There will be people who question the magnanimity of your heart – how it so freely gives and gives. Don’t be afraid to give. Don’t be afraid to be vulnerable and to love and feel fiercely. It might sometimes cause you pain or make you feel like you’re crazy. (I only speak from experience here; there’s nothing crazy about you except maybe your horse craziness or your craziness for your big sister. You look up to Madeline so much.) But these are your gifts. Use them. Be grateful for them. Cherish your heart. Cherish beautiful you. You are so lovely, sweet, and sensitive. You remind me so much of me when you cry or yell or giggle uncontrollably. Maybe that’s why we occasionally clash. We are stitched from the same fabric, although I was never quite as introverted as you are.
You remain my contemplative, quiet girl. Time outs are not punishment for you; they are a luxury. Over the past year you’ve made it glaringly obvious that you need a fair amount of alone time. Here are a few things you have said to me:
Weeping, “I’m sick of having to see all these faces all day!”
Sitting on the front steps with Gaba, “I wish I could be abandoned.”
Then once you remarked to our babysitter, “I like to be alone.” [Dramatic pause.] “And cold.”
Ah, my little melancholic, you’re to great things. You’re going to use those great feelings and big thoughts and your inquisitive nature to touch others.
I love how you’ll find a bug or a flower, and you don’t just oooo and ahhh over it; you study it. You’d dissect it if you could – except you would never want to hurt anything – not a tender shoot of new grass growing in a patch of dirt, not a house fly buzzing around a window. Every life is delicate and sacred to you.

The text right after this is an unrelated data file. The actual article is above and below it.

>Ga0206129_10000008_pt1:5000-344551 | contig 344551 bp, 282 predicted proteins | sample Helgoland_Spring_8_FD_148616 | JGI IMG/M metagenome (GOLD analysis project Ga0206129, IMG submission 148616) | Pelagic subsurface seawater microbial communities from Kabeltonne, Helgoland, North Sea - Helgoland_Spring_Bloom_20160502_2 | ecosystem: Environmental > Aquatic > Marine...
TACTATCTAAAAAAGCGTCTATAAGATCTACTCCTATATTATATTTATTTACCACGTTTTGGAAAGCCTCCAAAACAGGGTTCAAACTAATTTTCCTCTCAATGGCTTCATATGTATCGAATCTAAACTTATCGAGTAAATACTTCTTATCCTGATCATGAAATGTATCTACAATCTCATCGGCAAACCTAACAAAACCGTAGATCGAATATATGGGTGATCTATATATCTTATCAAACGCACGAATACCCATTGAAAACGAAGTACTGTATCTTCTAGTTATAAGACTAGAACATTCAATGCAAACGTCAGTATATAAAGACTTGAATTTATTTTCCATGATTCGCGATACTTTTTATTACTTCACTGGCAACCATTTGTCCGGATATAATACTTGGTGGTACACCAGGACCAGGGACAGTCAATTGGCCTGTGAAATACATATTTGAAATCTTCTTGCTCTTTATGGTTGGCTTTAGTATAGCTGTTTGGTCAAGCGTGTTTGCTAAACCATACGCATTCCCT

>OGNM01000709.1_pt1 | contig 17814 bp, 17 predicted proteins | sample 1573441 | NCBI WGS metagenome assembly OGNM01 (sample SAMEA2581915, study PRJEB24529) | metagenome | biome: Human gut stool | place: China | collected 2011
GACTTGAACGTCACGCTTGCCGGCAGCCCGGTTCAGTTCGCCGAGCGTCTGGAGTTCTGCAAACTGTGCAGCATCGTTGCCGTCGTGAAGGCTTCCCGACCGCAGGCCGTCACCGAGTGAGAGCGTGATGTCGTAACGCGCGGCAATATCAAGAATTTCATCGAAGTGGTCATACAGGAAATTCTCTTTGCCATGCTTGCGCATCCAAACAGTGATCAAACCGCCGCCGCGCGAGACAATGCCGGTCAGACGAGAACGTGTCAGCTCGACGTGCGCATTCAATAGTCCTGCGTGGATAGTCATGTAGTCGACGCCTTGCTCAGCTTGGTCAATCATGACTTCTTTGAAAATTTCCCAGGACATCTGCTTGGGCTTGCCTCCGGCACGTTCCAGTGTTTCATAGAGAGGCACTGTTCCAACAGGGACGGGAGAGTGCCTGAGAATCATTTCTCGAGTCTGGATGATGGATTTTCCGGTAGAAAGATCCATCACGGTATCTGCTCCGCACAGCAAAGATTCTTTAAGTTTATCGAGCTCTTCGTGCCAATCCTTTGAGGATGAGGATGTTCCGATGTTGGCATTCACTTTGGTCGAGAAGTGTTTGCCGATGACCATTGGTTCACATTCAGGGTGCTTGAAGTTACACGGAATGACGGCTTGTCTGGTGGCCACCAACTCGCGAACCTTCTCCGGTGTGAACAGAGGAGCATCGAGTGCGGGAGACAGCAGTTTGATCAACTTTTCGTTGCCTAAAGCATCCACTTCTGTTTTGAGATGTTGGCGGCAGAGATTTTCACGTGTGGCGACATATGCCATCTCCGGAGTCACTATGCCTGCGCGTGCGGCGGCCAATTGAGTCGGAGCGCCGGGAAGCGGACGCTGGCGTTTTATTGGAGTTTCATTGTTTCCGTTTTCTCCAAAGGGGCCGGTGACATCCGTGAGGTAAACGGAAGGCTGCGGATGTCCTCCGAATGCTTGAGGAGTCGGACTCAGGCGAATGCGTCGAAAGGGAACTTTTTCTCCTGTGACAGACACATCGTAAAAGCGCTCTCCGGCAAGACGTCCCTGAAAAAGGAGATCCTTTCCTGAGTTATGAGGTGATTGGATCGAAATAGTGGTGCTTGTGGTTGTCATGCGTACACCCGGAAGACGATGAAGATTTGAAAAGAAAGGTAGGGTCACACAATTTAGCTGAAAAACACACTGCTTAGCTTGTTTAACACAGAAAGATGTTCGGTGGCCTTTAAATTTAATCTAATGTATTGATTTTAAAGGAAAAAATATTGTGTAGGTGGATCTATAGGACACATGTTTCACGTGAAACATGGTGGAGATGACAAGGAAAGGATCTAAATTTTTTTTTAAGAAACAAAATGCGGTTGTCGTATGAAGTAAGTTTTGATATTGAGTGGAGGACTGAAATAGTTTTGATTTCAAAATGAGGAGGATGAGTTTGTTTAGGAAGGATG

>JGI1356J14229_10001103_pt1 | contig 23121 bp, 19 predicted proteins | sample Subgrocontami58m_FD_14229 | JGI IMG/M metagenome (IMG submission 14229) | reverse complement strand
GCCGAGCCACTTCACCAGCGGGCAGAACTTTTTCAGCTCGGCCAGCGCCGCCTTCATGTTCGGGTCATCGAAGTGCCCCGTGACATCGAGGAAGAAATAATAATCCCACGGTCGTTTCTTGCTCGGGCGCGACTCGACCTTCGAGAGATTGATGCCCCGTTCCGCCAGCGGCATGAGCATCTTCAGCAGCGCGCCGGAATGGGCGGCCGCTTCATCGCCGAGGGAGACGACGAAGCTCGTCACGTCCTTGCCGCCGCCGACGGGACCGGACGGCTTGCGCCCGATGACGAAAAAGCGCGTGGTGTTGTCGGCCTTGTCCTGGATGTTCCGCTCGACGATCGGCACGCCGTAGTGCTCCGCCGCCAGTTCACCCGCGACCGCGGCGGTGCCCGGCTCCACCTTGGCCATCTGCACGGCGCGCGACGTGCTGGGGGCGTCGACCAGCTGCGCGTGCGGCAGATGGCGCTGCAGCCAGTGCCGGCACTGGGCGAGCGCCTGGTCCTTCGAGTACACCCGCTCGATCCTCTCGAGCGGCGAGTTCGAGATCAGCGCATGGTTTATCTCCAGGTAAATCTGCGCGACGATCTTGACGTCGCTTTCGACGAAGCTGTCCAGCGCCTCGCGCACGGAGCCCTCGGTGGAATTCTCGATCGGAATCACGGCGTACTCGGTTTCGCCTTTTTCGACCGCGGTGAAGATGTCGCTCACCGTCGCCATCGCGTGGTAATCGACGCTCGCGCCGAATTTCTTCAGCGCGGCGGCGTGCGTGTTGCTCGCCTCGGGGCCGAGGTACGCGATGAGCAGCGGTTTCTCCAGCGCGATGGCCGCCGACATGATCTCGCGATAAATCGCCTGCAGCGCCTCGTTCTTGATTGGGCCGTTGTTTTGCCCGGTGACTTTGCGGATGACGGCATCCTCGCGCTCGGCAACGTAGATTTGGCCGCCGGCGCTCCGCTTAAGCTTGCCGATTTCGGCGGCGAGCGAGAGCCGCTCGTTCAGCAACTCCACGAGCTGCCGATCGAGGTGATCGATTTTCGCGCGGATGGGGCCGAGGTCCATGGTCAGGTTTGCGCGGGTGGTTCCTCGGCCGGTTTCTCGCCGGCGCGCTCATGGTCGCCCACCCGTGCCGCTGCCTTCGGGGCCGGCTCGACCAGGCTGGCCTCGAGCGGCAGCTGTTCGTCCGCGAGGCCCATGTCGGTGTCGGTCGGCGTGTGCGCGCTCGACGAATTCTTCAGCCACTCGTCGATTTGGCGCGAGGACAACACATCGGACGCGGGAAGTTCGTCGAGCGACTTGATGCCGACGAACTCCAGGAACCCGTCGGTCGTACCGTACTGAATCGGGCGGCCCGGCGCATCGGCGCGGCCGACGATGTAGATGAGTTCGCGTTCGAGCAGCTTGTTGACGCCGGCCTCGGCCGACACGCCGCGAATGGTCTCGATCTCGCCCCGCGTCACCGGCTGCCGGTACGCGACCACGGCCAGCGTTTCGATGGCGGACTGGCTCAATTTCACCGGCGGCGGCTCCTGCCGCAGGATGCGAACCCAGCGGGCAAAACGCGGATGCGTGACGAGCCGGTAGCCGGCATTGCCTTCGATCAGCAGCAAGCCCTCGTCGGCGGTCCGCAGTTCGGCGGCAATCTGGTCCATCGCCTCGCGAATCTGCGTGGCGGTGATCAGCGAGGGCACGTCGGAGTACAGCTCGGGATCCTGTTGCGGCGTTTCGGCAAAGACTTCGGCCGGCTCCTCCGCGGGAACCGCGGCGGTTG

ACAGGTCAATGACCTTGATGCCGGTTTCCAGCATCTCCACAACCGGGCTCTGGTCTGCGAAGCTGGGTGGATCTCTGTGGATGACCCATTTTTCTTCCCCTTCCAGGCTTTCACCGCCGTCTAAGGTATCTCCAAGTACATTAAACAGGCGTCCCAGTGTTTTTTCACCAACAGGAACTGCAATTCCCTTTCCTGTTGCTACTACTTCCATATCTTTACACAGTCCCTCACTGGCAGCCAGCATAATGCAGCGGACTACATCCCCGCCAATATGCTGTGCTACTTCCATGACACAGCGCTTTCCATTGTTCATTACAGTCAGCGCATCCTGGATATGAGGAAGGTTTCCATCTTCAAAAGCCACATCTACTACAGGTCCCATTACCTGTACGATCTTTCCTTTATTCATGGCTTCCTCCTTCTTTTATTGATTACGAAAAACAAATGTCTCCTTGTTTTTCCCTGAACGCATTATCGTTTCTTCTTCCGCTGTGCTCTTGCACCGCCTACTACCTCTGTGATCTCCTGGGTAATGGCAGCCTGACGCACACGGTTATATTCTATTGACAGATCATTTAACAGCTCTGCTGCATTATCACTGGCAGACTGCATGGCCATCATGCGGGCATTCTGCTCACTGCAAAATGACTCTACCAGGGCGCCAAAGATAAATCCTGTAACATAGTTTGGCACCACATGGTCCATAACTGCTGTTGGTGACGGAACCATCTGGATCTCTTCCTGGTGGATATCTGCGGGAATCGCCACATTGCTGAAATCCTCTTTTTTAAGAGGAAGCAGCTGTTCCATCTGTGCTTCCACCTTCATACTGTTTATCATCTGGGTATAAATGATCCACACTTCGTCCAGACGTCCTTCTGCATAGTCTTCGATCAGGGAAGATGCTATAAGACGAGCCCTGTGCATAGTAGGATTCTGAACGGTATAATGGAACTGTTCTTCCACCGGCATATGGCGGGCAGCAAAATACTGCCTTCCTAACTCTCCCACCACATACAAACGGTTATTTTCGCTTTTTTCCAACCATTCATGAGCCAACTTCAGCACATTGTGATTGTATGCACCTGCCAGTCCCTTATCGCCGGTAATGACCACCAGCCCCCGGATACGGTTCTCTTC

The world is such a curious place for you, too. You look at things differently and ask tough questions already like:
“Who made God?”
“Why do you need a man and a woman to create a baby?”
“Why can we see ourselves in the mirror?”
And when I explained about light reflecting, “Where does light come from?”
When Daddy and I try to answer your questions, you usually ask more questions and sometimes you get frustrated because you’re hungry for more information, knowledge, and I’d say wisdom.
Aside from your natural wonder, you love horses, books, and nighttime back rubs. You still like to sleep with Knuffle Bunny. You work hard at everything you do. I’ll never forget running beside you during your first one-mile fun run. Your face was flushed with color and determination. You were pumping your arms and legs so hard and would not stop. The same is true for soccer. You worked so hard this past season. With a serious and determine expression on your face, you weaved among your opponents keeping your eye on the goal. You were all heart out there.
You’re tough, but you’re so feminine, too. You like fairies and princesses and wearing dresses, but you have no qualms about donning soccer shorts and sprinting across the field. Your hair is long, wavy, and sun-kissed. I call it mermaid hair because it always has a little wildness to it. Your eyes are deep, dark brown and framed by thick eyelashes. You are perfectly lovely in every way.
I write these birthday letters to commemorate your life and YOU but also to remember. I don’t want to forget the way you feel in my arms now – solid and sweet. Or the way your dimple just above the right corner of your mouth winks when you start to talk while smiling. I want to remember how you look cuddled up with Knuffle Bunny or balancing so well on a scooter. I want to remember how it feels to run my fingers through your long, silky hair.
Happy 5th Birthday, my sweet Rachel. You will always be my little Rae of Sunshine, a light in my life that reflects goodness and bits and pieces of me.
I love you! I can’t wait to go horseback riding with you this weekend. Giddy up!
p.s. Here’s what you requested for your birthday meals.
Breakfast: Coffee and chocolate chip scones and a plum
Lunch: Toast with an egg cooked in the shape of a horse
Dinner: Pig ribs (This is one way you’re not like your former-vegetarian-mama-who-still-avoids-eating-animal-flesh-off-of-bones.)